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veral just observations are made on the argument for public worship, drawn from authority: but the considerations chiefly discussed, are those derived from utility; and here much good sense and elegant writing are employed to shew that puolic worship, beside its obvious influence on the religious and moral ftate of the mind, is attended with many collateral advantages. Among these are considered its effect in civilizing the lower orders of society; in affording them an agreeable relief from labour and tervitude; in furnishing them with opportunities of instruction, and in bringing men together on the footing of equality. What is offered on this last head is new, and worthy of the attention of our readers:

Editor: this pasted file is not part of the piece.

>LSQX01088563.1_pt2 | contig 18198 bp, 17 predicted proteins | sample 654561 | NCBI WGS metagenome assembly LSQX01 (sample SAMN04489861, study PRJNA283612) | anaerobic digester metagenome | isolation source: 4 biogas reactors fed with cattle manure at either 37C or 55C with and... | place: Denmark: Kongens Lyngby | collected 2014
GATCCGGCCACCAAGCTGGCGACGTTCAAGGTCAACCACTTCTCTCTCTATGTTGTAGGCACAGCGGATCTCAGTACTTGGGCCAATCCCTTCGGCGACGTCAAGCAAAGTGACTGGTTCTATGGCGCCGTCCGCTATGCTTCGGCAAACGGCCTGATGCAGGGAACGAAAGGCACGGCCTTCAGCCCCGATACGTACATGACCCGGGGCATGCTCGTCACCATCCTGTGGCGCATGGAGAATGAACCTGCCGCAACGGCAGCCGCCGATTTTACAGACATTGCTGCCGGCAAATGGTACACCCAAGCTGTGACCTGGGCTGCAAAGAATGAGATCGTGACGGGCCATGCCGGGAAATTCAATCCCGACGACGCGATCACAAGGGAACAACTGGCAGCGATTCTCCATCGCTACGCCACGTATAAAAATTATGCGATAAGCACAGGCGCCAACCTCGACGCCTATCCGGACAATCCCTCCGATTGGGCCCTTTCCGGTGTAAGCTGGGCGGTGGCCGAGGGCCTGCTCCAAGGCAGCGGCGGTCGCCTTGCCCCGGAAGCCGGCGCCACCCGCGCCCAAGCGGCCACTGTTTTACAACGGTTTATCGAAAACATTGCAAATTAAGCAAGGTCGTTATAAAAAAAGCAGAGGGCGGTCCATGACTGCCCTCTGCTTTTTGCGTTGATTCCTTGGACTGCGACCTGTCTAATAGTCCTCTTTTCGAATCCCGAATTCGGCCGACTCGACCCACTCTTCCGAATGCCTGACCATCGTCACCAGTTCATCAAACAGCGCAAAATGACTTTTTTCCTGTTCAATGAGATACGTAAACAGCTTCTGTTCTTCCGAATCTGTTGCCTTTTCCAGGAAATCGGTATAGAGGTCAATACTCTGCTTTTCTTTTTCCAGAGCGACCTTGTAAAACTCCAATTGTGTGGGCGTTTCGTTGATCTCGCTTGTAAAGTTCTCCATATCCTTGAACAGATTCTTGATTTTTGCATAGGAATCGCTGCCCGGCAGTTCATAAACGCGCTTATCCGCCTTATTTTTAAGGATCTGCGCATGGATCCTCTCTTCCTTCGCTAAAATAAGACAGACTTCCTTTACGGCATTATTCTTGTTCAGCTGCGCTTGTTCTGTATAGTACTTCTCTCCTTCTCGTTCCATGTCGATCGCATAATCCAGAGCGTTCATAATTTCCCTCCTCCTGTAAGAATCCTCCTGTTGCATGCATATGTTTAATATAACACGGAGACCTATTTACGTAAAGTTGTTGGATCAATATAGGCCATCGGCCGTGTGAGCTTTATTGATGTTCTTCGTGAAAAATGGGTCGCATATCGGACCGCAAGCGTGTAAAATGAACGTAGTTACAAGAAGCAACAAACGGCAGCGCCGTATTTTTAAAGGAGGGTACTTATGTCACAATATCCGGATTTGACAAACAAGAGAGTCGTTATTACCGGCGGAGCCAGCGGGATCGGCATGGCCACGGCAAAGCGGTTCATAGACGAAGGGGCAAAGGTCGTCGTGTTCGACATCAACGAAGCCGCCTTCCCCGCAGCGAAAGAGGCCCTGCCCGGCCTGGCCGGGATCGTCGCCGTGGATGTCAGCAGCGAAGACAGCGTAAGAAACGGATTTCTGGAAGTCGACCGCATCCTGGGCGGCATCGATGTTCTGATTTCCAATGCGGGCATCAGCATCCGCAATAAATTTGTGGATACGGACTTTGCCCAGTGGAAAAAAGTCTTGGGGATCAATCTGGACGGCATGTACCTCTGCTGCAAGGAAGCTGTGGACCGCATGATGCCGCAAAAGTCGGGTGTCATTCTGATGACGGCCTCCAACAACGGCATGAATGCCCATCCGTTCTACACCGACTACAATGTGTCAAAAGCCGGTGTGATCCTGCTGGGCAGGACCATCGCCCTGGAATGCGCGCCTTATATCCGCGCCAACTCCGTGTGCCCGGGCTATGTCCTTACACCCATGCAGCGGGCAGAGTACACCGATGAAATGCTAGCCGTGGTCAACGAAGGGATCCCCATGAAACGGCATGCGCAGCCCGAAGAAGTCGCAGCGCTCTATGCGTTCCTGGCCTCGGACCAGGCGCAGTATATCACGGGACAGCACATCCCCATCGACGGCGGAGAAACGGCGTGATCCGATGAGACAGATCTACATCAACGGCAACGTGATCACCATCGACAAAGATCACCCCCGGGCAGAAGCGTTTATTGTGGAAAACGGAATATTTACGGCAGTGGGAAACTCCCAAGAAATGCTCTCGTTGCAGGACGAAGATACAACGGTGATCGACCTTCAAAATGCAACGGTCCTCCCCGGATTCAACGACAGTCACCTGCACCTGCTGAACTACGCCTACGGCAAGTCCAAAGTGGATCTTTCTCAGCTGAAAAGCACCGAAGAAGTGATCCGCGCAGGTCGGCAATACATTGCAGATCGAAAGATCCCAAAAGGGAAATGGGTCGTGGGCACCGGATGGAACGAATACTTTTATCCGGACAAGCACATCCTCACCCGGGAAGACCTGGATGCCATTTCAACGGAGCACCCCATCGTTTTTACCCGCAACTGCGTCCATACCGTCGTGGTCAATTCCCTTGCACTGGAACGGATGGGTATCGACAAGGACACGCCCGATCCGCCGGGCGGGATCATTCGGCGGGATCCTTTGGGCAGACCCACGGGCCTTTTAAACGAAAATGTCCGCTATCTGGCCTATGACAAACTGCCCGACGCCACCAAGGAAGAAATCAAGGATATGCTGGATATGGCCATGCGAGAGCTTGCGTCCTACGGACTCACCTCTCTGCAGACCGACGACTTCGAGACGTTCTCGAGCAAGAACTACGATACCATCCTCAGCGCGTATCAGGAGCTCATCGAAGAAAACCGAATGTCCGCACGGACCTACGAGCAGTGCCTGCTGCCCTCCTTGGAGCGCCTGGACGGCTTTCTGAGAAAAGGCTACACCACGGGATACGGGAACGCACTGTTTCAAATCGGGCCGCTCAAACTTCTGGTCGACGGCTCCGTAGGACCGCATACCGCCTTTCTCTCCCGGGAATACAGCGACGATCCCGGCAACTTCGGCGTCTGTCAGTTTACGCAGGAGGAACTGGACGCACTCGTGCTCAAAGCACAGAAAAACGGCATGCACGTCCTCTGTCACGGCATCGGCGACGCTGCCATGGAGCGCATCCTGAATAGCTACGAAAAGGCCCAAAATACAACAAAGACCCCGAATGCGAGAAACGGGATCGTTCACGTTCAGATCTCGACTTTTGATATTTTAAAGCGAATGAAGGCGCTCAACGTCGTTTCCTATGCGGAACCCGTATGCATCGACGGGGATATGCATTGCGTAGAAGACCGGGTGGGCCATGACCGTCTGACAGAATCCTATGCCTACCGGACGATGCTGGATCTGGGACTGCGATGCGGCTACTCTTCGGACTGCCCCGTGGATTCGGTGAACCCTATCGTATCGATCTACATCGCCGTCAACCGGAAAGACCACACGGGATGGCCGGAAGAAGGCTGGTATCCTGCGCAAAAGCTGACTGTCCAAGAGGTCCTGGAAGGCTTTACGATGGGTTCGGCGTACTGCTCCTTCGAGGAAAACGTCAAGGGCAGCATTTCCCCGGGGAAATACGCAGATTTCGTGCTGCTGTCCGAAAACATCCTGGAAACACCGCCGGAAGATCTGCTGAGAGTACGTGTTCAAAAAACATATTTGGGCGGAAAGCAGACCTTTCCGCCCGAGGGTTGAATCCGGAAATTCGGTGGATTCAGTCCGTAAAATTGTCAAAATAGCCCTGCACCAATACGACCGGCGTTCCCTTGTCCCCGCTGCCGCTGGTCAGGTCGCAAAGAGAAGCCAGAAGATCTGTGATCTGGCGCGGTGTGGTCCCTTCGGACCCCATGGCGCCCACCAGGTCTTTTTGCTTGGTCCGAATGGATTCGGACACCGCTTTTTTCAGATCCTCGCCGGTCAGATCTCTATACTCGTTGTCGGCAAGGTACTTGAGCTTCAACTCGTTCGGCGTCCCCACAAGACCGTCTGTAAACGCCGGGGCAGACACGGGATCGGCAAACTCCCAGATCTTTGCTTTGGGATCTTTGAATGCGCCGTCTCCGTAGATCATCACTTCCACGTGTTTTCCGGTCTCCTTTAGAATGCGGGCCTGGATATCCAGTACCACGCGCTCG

• Let it be observed, in the next place, that public worship is a civic meeting. The temple is the only place where human beings, of every rank and sex and age, meet together for one common purpose, and join together in one common act. Orher meetings are either political, or formed for the purpoles of splendor and amusement; from both which, in this country, he bulk of inhabitants are of necessi'y excluded. This is the only place, to enter which nothing more is ne essary than to be of ine lame fpeci's, the only place where man meets man nor only as an equai but a brother; and where, by contemplating his ducirs, he ma be me sensible of his rights. So high and havghiy is the spirit of artto. cracy, and such the increasing pride of the privileged classes, that it is to be feared, if men did not atiend at the iame piace here, it would hardly be believed they were meant to go to the same place hereafter. It is of service to the cause of freedom therefore, no less shan to that of virtue, that there is one place where she invidious diftinctions of wealth ani rities are not admitted; where all are equal, not by making the low, proud, but by making the great, humble. How many a man exist who possesses nor the smallest property in this earth of which you call him lord; who, from the narrowing spirit of properiy, is circumscribed and hemmed in by the poffeflions of his more opulent neighbours, till there is scarcely as unoccupied spot of verdure on which he can set his foot to admire the beauties of nature, or barren mountain on which he can drar the fresh air without a trespass. The enjoyments of life are for others, the labours of it are for him. He hears those of his class Spoken of collectively, as of machines, which are to be kept in repair indeed, but of which the sole use is to raise the happiness of The higher orders. Where, but in the temples of religion, shall he learn that he is of the same species? He hears chere (and were it for the first time, it would be with infinite astonishment) that all are conficered as alike ignorant and to be instructed; all alike linful and needing forgiveness; all alike bound by the fame obligations, and animated by the same hopes. In the intercourses of the world the poor man is seen, but not noticed; he may be in the presence of his superiors, but he cannot be in their company, la every orbes place it would be presumption in him to let his voice be heard along wih theirs; here alone they are both raised together, and blended